A coming of age story set in today's harsh melting pot society, trying to draw the line between racism, morals, love, friendship, and secrets. Shouldn't there be several lines? Between, like love and friendship, or morals and love, or racism and secrets?
The episode guide on IMD was just as semi-literate and clichéd:
Ticoon's new found popularity has him dealing with some unwanted attention from a new friend in sheep's clothing, something he could of never have imagined but is very accepting of.
- Ok, it's wolf in sheep's clothing; the cliché doesn't work with "friend."
- Could of never have imagined? Try "could never have imagined."
- The something he is "very accepting of" must be the "unwanted attention," but how can you be accepting of something unwanted?
As Ticoon's, Virginia's and Brody's relationship blossoms so does the money, catching the eyes of the authorities, as well as straining the already tender relationship with Everett
- Does money blossom?
- A tender relationship can't get strained.
But it's on Amazon Prime for free, it stars Charlie Gillespie, and Ticoon looks hot, so I watched the first episode.
Holy bait and switch, Batman. This guy isn't Ticoon, Brody, Virginia, or Everett. He's an extra used to sell the show.
This is Ticoon Kim (pronounced as in tycoon), played by an actor named Ticoon Kim. Nepotism much?
In Act 1, Ticoon's father thinks that he needs "more culture," so he signs him up for an inner-city basketball team.
Wait -- that's culture? How about a class in Chinese calligraphy? Or Korean poetry? Or Shakespeare, depending on what culture you're going for. Sports aren't culture.
Ticoonis the only non-Jamaic an, the only person under 6'5", and the only person under 28 years old on the team, but his teammates are still completely accepting. One of the 28-year old 6'5" women even offers to have sex with him: "Me gonna break off yo' dick," she promises.
Then Brody (Charlie Gillespie), a long-haired androgynous type, intervenes. So the outcasts are going to bond?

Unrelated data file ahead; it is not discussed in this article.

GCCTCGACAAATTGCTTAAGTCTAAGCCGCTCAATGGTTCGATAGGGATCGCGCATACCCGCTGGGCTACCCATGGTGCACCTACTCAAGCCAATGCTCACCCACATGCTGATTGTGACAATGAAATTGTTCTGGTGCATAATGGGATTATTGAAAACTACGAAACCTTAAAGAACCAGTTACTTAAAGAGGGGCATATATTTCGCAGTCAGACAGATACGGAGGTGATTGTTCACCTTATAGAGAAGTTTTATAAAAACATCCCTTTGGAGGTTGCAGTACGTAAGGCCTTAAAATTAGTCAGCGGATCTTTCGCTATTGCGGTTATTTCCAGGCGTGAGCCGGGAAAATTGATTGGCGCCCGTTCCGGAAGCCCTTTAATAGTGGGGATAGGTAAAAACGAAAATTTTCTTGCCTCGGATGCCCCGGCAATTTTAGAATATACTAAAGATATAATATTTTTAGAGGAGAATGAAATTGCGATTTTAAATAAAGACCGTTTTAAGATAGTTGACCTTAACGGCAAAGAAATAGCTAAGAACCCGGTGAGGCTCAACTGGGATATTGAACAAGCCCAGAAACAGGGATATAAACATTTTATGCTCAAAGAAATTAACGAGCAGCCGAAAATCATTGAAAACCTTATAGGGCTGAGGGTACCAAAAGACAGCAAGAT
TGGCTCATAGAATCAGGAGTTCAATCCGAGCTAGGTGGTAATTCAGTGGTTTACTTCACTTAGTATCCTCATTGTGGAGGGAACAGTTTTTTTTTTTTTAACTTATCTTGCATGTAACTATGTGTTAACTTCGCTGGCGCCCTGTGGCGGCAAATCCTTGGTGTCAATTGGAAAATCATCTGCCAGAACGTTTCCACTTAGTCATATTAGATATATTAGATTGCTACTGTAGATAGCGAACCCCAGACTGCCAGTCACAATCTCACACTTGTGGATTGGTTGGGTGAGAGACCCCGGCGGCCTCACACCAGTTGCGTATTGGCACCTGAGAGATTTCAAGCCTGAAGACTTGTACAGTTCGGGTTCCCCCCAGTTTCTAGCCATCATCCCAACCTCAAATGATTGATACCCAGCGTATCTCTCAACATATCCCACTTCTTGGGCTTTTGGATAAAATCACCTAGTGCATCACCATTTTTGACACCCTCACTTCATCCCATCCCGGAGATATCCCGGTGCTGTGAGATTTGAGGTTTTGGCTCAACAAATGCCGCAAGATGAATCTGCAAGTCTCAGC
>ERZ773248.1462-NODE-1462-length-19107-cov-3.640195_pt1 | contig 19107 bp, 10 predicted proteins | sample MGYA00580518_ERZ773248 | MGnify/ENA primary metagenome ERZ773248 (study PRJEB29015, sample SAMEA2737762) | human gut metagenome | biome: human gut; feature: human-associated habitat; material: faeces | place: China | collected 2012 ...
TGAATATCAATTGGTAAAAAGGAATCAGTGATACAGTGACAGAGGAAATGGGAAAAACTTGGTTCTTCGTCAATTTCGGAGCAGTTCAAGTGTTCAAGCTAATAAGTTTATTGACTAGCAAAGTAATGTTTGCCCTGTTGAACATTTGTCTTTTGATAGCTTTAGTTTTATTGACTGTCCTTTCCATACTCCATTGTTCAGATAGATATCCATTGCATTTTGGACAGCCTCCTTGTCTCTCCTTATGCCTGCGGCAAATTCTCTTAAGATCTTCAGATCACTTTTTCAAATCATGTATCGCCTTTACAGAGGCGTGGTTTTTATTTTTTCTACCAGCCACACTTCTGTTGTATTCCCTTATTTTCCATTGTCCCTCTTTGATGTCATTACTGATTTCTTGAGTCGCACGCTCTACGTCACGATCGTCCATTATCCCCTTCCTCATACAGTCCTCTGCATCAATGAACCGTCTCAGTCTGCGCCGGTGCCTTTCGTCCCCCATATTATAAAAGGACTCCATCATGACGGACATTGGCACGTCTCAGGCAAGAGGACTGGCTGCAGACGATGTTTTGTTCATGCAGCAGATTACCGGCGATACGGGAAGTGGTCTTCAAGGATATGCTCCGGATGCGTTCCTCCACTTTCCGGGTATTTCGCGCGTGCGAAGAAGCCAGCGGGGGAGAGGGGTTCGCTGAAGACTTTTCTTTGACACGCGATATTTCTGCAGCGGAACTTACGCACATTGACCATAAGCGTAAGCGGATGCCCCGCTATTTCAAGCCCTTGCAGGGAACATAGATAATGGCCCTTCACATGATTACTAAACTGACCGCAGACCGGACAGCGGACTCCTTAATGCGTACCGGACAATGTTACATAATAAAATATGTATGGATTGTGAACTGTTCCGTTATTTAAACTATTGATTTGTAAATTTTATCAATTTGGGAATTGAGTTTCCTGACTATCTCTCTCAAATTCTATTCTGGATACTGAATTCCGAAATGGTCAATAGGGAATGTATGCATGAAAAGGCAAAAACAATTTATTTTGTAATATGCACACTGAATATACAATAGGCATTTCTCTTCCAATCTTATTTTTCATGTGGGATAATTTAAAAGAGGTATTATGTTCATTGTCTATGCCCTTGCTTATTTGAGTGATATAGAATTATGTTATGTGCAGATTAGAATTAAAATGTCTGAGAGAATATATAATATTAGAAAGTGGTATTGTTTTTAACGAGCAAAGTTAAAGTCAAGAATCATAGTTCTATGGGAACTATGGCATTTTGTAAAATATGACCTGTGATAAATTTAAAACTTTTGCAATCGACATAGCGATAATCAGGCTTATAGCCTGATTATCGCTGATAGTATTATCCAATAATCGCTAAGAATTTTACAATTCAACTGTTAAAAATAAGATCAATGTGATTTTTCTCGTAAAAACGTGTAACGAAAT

Even more oddly, Brody's sister appears to be dating the bully Will. She must be a holdover from 1980s nerd movies, where the It-Girl is dating an obnoxious jock with no redeeming qualities, just so she can be won over by the sexual prowess of the nerd.
Ticoon has two friends his own age, Arnold (Matthew Edmonson) or Jacob (David Knoll), I'm not sure which, and Sonny (Eshaan Buwadwal). They get together later to discuss "pussy." For instance, Ticoon's crush is "Justin pussy," meaning that she'll only date Justin Timberlake or Justin Bieber (rather a small number of options).
No, it' a good thing; you aspire to become a "pussy fam."
Apparently Brody isn't an outcast after all; he's the coolest guy in school. When he says "What up," Sonny, overwhelmed by his coolness, exclaims, "Hey, yo, Big B, can I get a BJ?"
Arnold/Jacob points out that BJ means "Blow job," and he is embarrassed.
Brody's courtship of Ticoon is stunningly homoerotic, from confessions of "I like you" to hands on shoulders to request to meet in the bathroom. So obviously homoerotic that I'm sure it's canon: they're going to be a gay couple.
But it doesn't work out that way. Fast-forwarding through the rest of the series, which seems to be about a basketball team and a marijuana selling business (but it's legal in Canada, yo), I see a lot of scenes of Ticoon dating, and a lot of scenes of his two friends discussing pussy. They get girlfriends, too, yo. Brody and Ticoon are never alone in any scene ever again.
Another bait and switch.
Not to mention the extremely annoying pseudo-rap talk. Nobody talks like that, yo. And the profanity! I don't mind an occasional "fuck," but every third word? And every fourth word is "pussy."
Surely they meant cats.
My grade: F---.